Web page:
The rabbit hole into radicalization is the subtle process some Muslims find themselves falling into as resentment toward society turns into alienation, and alienation to radicalization.
Let’s start at the beginning.
At the tail end of the 20th Century, Islamic populations began losing an intimate understanding of their faith. They also lacked stimulation (and thus curiosity) to ask complex and meaningful questions. As 9/11 reshaped the modern world, so did it reshape themes of identity and belonging for many Muslims.
As the years progressed, we began asking questions on what it meant to be a Muslim. Some of us flocked to social media, others toward activism, or scholarship and so forth. A significant frustration in the inquiry into faith was that we didn’t always have the answers at hand. Many of those answers took time to evolve or be brought to surface in any tangible way that would make sense or be useful in our day-to-day lives.
In the meantime, global politics took up a quicker pace as war and ideological conflicts pressed us for answers faster than we could process the questions. The combination of political quagmires merging with philosophical questions cornered many Muslims into embracing identity politics that puts outward manifestation of identity before the inner private journey that faith offers.
We didn’t know what it meant to be a Muslim in the 21st Century, so we wore the label “Muslim” more stridently while we dug deeper into searching for answers.
The perfect storm of political struggles, foreign wars, domestic policy, culture wars and inadequate resources or ideas to challenge each front, have all been contributing factors. Radicalization is a process. Religion plays a defining role but not an exclusive role in that process. The ‘perfect storm’ of factors, however, leads many to embrace faith more deeply. Here faith is seen as the marker that sets an individual apart from the chaos of the 21st Century, while also serving as a tool to reject the modern world and the trappings of the ego which people of faith typically steadfastly reject. Some of us want to live our life exactly according to the laws in the Quran, while others embrace sharia and hadith. Some feel a personal religious obligation to cover our hair. Some want to ask bold and beautiful questions. The spectrum of how Muslims have begun expressing what it means to be Muslim varies.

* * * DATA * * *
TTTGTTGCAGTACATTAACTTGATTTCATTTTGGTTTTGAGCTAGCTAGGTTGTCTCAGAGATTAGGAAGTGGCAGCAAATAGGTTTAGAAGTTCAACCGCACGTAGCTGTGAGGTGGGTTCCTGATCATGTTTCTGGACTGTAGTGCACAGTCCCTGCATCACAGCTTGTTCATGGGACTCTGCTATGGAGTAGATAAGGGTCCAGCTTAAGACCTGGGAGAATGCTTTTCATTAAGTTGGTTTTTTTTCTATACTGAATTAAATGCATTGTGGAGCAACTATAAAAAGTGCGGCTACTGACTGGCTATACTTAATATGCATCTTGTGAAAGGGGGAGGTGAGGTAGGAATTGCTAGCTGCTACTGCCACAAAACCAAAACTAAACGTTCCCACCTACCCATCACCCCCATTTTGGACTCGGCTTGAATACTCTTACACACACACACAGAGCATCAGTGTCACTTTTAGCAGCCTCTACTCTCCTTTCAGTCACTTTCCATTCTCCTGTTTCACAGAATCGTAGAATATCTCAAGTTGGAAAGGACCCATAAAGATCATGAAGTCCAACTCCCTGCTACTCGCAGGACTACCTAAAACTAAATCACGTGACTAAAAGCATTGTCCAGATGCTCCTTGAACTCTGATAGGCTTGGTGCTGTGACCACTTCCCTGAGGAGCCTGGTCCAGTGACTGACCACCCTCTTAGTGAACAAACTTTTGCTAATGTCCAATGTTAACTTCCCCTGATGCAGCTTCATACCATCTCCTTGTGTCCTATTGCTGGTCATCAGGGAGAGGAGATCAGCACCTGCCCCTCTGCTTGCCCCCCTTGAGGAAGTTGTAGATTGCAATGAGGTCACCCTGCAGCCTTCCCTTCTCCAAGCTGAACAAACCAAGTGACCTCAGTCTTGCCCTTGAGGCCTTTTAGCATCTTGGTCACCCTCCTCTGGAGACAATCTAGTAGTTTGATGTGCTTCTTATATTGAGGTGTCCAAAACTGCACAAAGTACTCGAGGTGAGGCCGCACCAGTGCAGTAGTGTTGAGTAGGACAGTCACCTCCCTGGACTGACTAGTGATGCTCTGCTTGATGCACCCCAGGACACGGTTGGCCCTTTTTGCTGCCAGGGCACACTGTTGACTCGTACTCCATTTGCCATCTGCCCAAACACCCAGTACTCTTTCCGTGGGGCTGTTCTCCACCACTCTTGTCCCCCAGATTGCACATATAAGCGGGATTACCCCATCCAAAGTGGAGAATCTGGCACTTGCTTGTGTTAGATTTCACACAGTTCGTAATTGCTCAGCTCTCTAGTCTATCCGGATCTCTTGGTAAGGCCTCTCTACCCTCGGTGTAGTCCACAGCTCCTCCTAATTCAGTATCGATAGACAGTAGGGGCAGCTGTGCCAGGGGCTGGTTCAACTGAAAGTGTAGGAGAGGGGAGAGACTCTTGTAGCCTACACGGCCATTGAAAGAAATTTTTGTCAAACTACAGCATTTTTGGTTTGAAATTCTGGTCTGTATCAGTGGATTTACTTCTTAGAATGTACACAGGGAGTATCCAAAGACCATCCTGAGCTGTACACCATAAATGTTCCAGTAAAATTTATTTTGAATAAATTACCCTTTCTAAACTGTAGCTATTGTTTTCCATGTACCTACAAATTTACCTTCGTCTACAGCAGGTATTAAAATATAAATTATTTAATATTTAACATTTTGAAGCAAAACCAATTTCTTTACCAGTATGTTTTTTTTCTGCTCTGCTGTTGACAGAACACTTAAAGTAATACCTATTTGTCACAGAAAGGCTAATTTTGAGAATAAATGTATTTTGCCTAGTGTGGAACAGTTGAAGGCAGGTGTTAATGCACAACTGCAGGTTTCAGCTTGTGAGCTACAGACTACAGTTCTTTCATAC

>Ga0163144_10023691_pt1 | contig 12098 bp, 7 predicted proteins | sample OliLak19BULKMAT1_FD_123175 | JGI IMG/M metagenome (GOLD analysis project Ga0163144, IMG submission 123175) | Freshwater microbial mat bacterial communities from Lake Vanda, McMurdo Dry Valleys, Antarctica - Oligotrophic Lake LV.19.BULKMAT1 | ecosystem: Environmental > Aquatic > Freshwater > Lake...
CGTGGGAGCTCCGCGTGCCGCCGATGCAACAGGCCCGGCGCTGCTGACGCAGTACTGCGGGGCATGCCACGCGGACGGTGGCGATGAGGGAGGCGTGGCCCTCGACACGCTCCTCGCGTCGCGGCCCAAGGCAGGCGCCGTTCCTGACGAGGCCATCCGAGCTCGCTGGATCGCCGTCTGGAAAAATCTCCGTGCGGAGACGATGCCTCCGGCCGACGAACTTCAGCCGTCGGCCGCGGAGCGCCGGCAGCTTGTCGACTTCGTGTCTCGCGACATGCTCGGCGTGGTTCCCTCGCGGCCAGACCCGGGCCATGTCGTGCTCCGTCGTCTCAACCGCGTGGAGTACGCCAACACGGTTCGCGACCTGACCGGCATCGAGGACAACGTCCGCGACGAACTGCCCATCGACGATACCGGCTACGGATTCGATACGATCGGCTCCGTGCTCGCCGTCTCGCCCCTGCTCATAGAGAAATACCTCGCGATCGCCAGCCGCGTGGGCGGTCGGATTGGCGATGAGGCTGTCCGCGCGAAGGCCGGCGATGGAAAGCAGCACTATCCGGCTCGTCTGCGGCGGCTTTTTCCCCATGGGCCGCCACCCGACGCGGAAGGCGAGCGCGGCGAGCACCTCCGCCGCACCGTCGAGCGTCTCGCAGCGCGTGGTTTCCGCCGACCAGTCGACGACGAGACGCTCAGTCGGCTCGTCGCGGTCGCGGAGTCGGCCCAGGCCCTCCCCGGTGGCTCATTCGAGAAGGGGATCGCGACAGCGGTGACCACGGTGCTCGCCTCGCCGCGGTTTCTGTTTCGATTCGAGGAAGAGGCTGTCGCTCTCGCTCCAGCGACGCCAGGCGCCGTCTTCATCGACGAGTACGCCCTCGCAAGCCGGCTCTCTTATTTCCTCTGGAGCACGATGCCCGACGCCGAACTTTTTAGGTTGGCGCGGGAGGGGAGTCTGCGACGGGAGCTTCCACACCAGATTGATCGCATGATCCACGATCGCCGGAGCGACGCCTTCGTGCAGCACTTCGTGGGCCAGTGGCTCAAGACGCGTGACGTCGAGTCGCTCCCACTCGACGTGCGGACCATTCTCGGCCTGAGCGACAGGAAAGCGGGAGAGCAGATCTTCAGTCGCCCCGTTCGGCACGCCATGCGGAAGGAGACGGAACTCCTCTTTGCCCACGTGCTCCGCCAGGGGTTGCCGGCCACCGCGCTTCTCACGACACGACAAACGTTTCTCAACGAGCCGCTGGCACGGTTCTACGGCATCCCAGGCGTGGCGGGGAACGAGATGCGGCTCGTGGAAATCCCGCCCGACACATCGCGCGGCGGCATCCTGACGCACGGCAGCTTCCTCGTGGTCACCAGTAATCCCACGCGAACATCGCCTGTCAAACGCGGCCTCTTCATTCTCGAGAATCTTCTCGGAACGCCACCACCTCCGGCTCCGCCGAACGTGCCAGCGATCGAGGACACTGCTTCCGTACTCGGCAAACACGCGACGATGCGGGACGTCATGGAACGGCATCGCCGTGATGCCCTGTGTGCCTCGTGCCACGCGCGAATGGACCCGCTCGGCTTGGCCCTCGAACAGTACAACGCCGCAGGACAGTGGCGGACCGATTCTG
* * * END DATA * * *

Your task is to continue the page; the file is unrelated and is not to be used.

Many of us feel frustrated between being treated like savages, tokenized, or even romanticized despite the tough conversations we still need to have amongst ourselves.
Most feel frustrated.
Many feel alienated.
Some become radicalized.
The radicalized few are pushed (or gravitate) toward extreme opposition to Western society in all forms. When we pair frustration and alienation with the vacuum of brilliant ideas and exquisite conversations that is still lacking due to increased censorship on free discussion, it creates a space for propagandists and ideological extremists to fill the gap.
The transition from ideological radicalism to violent radicalism is not so complicated. Once you are radicalized, you can easily decide to take the law into your own hands and ‘correct’ society through your own actions or that of a group who is aligned with you.